Another Canadian Developer Clones ArriveCAN in Days, Protesting $54M Cost

TribalScale, a Toronto-based development company that specializes in building apps for corporate clients, announced on Monday that it successfully created a clone of the federal government’s ArriveCAN app over the weekend.

The now-optional ArriveCAN app served as a means for travellers to submit their vaccination status and other mandatory health information when crossing the border into Canada. Last week, TribalScale said it would hold a voluntary, internal hackathon to recreate ArriveCAN and prove that it shouldn’t have cost Canadian taxpayers $54 million.

“Our team wanted to use this as an opportunity for change. The goal of this was to show how smart and talented the Canadian tech community is and offer up a new resource to help with the procurement of technology services for the Canadian government,” said TribalScale CEO Sheetal Jaitly.

TribalScale’s hackathon ran over the weekend and ended on Monday. The result was ArriveTS, a recreation of ArriveCAN that was created with just two days of work. ArriveTS replicates the following features of the original app:

  • Sign-up flow
  • Created ability to add travel documents
  • Created ability to add additional traveler profiles to accounts
  • Ability to save travelers’ details for future trips
  • Ability to complete declaration forms (approximately a dozen questions)
  • Ability to input trip information; integration with API for list of airport options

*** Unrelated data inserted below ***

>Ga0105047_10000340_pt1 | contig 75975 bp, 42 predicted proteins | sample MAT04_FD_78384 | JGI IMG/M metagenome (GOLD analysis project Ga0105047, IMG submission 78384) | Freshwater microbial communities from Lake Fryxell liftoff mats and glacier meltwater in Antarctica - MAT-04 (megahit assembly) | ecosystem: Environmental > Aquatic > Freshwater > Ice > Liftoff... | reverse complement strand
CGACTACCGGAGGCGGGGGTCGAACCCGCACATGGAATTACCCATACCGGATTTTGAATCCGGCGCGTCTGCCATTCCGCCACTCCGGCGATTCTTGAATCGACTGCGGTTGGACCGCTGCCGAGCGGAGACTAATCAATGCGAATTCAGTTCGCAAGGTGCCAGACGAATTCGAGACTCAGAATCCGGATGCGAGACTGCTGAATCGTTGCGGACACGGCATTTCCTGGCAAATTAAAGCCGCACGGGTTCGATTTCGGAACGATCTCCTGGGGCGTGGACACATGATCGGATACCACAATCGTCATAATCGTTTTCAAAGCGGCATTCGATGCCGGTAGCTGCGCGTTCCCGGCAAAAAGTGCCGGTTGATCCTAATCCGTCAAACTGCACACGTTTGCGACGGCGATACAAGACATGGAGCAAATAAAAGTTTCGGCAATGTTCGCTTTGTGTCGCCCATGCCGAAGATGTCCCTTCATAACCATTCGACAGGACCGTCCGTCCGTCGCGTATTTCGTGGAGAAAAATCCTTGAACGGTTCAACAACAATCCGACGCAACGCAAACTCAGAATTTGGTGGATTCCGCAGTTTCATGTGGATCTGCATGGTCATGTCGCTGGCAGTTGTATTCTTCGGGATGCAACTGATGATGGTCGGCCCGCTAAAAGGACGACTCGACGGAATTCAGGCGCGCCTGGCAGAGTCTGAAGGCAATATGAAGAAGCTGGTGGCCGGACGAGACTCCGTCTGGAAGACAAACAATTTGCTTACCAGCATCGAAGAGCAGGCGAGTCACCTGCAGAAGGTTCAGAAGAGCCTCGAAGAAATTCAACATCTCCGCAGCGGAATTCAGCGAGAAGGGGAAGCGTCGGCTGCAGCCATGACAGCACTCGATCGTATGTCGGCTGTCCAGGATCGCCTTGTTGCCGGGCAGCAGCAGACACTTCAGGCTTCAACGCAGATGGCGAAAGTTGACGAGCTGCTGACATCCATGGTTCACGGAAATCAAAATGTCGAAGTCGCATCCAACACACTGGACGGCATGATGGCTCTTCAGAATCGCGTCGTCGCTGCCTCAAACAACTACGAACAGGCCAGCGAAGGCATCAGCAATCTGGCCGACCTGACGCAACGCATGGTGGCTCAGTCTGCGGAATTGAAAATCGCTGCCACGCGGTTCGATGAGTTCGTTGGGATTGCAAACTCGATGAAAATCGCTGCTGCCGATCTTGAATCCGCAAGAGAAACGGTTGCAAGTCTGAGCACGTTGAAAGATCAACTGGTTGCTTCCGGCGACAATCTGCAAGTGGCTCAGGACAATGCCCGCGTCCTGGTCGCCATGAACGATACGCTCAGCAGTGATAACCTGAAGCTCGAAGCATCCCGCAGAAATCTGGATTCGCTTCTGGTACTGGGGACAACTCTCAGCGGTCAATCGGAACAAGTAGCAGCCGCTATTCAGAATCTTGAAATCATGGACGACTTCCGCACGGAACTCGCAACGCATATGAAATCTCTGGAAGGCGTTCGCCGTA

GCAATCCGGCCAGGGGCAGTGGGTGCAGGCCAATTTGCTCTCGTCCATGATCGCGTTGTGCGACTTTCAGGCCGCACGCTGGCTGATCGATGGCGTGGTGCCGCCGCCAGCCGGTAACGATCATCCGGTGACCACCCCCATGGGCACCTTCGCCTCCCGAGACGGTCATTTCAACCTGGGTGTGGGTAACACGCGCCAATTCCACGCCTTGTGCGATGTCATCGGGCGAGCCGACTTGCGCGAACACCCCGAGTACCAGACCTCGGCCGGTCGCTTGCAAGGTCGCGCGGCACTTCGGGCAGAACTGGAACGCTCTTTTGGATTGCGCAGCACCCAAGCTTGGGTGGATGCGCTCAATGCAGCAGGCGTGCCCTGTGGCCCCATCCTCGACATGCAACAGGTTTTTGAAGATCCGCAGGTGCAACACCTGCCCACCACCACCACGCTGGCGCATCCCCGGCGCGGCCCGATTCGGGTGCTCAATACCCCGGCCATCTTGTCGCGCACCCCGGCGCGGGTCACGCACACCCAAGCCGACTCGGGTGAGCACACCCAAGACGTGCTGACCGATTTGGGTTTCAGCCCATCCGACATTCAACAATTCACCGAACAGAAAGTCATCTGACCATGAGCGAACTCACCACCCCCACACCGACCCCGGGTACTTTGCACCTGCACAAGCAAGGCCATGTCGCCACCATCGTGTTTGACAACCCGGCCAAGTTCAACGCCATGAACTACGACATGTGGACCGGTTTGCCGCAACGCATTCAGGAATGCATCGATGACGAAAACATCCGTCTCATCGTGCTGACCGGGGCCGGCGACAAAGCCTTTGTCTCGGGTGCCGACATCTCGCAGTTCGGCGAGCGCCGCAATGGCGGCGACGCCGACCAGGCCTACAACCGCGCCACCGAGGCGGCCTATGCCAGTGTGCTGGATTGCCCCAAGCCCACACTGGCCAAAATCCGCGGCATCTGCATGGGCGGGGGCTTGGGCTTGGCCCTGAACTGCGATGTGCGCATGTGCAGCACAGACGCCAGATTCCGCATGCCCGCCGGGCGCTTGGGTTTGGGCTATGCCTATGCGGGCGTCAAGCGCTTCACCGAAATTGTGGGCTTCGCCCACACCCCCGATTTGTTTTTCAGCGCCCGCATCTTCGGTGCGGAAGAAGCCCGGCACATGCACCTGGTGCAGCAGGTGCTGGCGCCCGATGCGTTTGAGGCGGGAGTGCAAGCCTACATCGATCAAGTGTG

• Created placeholder to scan Passport or PR Card to add traveler details
  • List of linked traveler resources

TribalScale intends for the ArriveTS code to be open-source. The company said it will put the app up on GitHub and release a full demo this week. In the meantime, you can watch ArriveTS in action in the video below.

YouTube video

Lazer Technologies, another digital innovation lab, also organized a hackathon to clone ArriveCAN last week. The company ended up creating LazerCAN in less than two days, also spiting ArriveCAN’s $54 million sticker price.

When TribalScale announced plans to clone ArriveCAN, several other firms reached out and expressed interest in joining the efforts. Plenty of Canadian tech companies were outraged by how much the government paid for ArriveCAN. As such, TribalScale is seeking to establish The Canadian Technology Consortium.

“We are forming this consortium of leaders in digital to be a free advisory resource for the Canadian government at all levels across the country on any digital questions now or in the future. Let’s bring capital efficiency and productivity to our digital ecosystem within the government. We are encouraging leaders from the Canadian tech community to apply now,” said Jaitly.

This proposed consortium will hold its first meeting on Friday, October 14. “We envision this resource to be a long-term solution to support for all levels of Canadian government. TribalScale’s mission statement is Right The Future and this is another way we can help do just that.”

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